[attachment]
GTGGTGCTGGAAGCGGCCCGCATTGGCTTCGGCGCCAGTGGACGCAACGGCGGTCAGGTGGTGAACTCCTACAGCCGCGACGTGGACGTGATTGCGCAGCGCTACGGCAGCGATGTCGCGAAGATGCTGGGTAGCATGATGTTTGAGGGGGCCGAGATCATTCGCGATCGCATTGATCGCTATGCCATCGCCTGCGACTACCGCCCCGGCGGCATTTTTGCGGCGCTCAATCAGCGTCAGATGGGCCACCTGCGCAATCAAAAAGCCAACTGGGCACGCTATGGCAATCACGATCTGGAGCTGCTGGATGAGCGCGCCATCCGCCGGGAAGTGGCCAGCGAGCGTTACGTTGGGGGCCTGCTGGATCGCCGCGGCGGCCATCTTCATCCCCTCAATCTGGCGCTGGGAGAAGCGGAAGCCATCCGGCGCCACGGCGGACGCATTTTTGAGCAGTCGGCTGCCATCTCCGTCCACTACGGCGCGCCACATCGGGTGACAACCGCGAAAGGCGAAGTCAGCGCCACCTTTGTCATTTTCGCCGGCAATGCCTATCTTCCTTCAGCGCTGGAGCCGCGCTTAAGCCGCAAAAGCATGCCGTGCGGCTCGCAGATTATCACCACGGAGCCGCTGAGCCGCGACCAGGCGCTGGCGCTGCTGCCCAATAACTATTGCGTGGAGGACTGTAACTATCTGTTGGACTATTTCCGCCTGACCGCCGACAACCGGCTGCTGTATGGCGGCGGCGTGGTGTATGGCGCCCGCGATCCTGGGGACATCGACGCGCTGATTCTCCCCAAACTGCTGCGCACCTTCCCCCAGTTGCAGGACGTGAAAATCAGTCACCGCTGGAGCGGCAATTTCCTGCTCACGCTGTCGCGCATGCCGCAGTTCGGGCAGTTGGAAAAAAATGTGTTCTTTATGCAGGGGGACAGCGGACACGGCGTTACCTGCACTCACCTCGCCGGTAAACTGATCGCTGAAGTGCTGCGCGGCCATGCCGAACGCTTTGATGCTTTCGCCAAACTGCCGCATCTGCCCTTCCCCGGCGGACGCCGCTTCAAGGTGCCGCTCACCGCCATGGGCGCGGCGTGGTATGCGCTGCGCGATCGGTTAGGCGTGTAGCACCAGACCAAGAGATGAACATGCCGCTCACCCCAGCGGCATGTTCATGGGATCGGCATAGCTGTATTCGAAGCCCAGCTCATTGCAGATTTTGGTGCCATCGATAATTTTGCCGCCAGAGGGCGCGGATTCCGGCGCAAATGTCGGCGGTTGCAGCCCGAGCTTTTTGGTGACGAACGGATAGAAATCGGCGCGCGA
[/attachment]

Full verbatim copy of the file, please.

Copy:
GTGGTGCTGGAAGCGGCCCGCATTGGCTTCGGCGCCAGTGGACGCAACGGCGGTCAGGTGGTGAACTCCTACAGCCGCGACGTGGACGTGATTGCGCAGCGCTACGGCAGCGATGTCGCGAAGATGCTGGGTAGCATGATGTTTGAGGGGGCCGAGATCATTCGCGATCGCATTGATCGCTATGCCATCGCCTGCGACTACCGCCCCGGCGGCATTTTTGCGGCGCTCAATCAGCGTCAGATGGGCCACCTGCGCAATCAAAAAGCCAACTGGGCACGCTATGGCAATCACGATCTGGAGCTGCTGGATGAGCGCGCCATCCGCCGGGAAGTGGCCAGCGAGCGTTACGTTGGGGGCCTGCTGGATCGCCGCGGCGGCCATCTTCATCCCCTCAATCTGGCGCTGGGAGAAGCGGAAGCCATCCGGCGCCACGGCGGACGCATTTTTGAGCAGTCGGCTGCCATCTCCGTCCACTACGGCGCGCCACATCGGGTGACAACCGCGAAAGGCGAAGTCAGCGCCACCTTTGTCATTTTCGCCGGCAATGCCTATCTTCCTTCAGCGCTGGAGCCGCGCTTAAGCCGCAAAAGCATGCCGTGCGGCTCGCAGATTATCACCACGGAGCCGCTGAGCCGCGACCAGGCGCTGGCGCTGCTGCCCAATAACTATTGCGTGGAGGACTGTAACTATCTGTTGGACTATTTCCGCCTGACCGCCGACAACCGGCTGCTGTATGGCGGCGGCGTGGTGTATGGCGCCCGCGATCCTGGGGACATCGACGCGCTGATTCTCCCCAAACTGCTGCGCACCTTCCCCCAGTTGCAGGACGTGAAAATCAGTCACCGCTGGAGCGGCAATTTCCTGCTCACGCTGTCGCGCATGCCGCAGTTCGGGCAGTTGGAAAAAAATGTGTTCTTTATGCAGGGGGACAGCGGACACGGCGTTACCTGCACTCACCTCGCCGGTAAACTGATCGCTGAAGTGCTGCGCGGCCATGCCGAACGCTTTGATGCTTTCGCCAAACTGCCGCATCTGCCCTTCCCCGGCGGACGCCGCTTCAAGGTGCCGCTCACCGCCATGGGCGCGGCGTGGTATGCGCTGCGCGATCGGTTAGGCGTGTAGCACCAGACCAAGAGATGAACATGCCGCTCACCCCAGCGGCATGTTCATGGGATCGGCATAGCTGTATTCGAAGCCCAGCTCATTGCAGATTTTGGTGCCATCGATAATTTTGCCGCCAGAGGGCGCGGATTCCGGCGCAAATGTCGGCGGTTGCAGCCCGAGCTTTTTGGTGACGAACGGATAGAAATCGGCGCGCGA